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I'm guessing there's no hard limit, but I know that performance degrades when you put too many files into a single Windows folder. Does anybody have any good rules of thumb for when it becomes noticeably slow to open a file?

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perhaps the title of this question could be amended to include a "without noticeable performance degradation"? –  Ron Tuffin Jul 31 '09 at 8:26
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6 Answers

Assuming NTFS here, in which case the technical limit is around 4 billion files. And until you go over 10s of thousands per directory you really should not worry too much.

Note however that programs like Explorer suffer much sooner than 10s of thousands, because they try to access all files in a given directory to get meta-data, etc.

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In my testing here on Win 7 Explorer is actually faster than some other tools that allegedly are more efficient. –  Joey Jul 16 '09 at 23:44
    
I haven't played with Win 7 yet, but mainly for lack of time and a good machine. I'm glad they appear to have invested some time in improving Explorer then. –  jerryjvl Jul 16 '09 at 23:49
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Look here. It says for files per volume, not per folder.

  • NTFS: 2^32 - 1 = 4.294.967.295 files
  • FAT: Approximately 4 million
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+1:There is no set limit per folder AFAIK –  surfasb Nov 30 '11 at 20:39
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Opening a file won't be very slow regardless of how many files you have in a folder. What certainly is going to kill you is enumerating files in that folder. So taking a look at the contents of that folder with Explorer, Far, dir, Get-ChildItem, whatever.

That being said, I have around 2.5k files and folders in my temp folder and display is instantaneous, so that's apparently still a small number.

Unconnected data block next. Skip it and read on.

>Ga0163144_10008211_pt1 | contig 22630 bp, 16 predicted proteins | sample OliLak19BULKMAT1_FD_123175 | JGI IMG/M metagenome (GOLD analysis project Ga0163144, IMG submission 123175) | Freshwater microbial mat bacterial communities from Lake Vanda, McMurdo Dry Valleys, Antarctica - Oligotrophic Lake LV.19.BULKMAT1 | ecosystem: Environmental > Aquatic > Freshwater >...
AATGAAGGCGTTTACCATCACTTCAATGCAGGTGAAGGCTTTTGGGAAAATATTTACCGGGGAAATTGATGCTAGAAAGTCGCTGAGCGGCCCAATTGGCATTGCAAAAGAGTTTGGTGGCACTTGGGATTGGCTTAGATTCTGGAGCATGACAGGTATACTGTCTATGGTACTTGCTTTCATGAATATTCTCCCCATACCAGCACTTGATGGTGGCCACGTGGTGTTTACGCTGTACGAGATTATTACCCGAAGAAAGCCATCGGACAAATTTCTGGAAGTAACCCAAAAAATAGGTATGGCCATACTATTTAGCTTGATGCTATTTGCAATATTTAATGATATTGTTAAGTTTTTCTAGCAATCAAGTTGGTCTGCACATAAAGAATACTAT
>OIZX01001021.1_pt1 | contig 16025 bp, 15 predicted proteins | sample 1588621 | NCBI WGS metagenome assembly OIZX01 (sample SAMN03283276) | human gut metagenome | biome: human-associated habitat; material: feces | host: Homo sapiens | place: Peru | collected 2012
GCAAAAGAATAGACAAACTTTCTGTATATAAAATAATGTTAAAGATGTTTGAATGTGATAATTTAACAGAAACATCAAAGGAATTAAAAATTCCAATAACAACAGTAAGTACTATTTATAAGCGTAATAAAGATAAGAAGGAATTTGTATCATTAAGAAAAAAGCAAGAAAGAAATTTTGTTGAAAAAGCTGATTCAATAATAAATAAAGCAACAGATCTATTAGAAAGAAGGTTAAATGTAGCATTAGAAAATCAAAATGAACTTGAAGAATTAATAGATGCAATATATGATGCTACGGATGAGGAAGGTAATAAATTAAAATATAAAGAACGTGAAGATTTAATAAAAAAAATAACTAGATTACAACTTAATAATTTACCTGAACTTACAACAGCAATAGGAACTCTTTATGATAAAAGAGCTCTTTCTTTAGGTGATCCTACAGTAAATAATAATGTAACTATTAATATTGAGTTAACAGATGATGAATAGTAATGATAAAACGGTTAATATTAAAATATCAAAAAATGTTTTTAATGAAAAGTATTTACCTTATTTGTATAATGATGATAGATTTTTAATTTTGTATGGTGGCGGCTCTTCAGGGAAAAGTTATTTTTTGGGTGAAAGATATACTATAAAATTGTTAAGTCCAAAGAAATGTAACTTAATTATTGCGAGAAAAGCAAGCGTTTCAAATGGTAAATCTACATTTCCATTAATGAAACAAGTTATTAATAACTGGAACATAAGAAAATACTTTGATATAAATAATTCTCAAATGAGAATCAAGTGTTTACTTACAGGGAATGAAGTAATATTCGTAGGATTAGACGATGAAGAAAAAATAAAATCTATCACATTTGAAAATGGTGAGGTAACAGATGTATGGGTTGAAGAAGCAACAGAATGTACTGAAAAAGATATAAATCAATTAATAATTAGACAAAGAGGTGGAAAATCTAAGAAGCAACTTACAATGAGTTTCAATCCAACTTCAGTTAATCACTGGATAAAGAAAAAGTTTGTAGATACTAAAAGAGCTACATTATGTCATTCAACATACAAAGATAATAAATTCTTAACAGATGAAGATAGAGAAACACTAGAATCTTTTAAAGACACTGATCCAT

ETA: Ok, just tried it, 10000 files in a folder take around one second to open that folder in Far, this and 20000 files don't even matter in Explorer.

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Just wait until you start doing that over a network. A couple apps I have to maintain like to archive everything in the same place: 100,000 or more files. Don't even think about opening that folder in explorer. –  Joel Coehoorn Jul 16 '09 at 22:48
    
Ok, agreed there. For local folders it doesn't matter apparently, I just let my copy nul %i run to 100k and Explorer takes about 1 second to open that folder, sorting the files takes a fraction of a second longer. –  Joey Jul 16 '09 at 22:52
    
@JoelCoehoorn: SMBv2 worked wonders on our machines. –  surfasb Nov 30 '11 at 20:58
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While aware of the technical "official" limitations, I just want to echo the comments of a previous post. Even in Windows 7, when you start getting beyond 10's of thousands of files, you risk corrupting whatever passes for a FAT table in NTFS (MFT, the exalted acronym for Master File Table).

It is constantly thrown in my face, yes, because of what I try to get away with when pushing the system, that these computers are NOT what they're cracked up to be. And I mean pushing WITHIN DEFINED LIMITS!

They just don't do what they're supposed to!

Let me also add that my difficulties may have also been aggravated by moving files - I suspect one is better off copying and deleting manually. Now if I could only follow my own advice...

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It depends on the file system. NTFS is way better than FAT32. FAT32 has a hard limit. However, the rule of thumb I go by is about 500 per directory.

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I have image folders with several thousand images in a single directory, and audio folders with even more. 500 is a very very low limit for a windows folder. –  TheTXI Jul 16 '09 at 22:38
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I had trouble some years ago with a directory which had about 30000 files, and new files couldn't be written (it was the "temp" directory of eMule...), it was on a FAT32 partition, but it's possible that I was using Win98 at the time, and that it was a limit of the OS itself.

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32767 is a special number because it's the maximum that representation in a 16-bit signed value; "about 30000" is close enough. –  Mark Ransom Jul 26 '11 at 18:57
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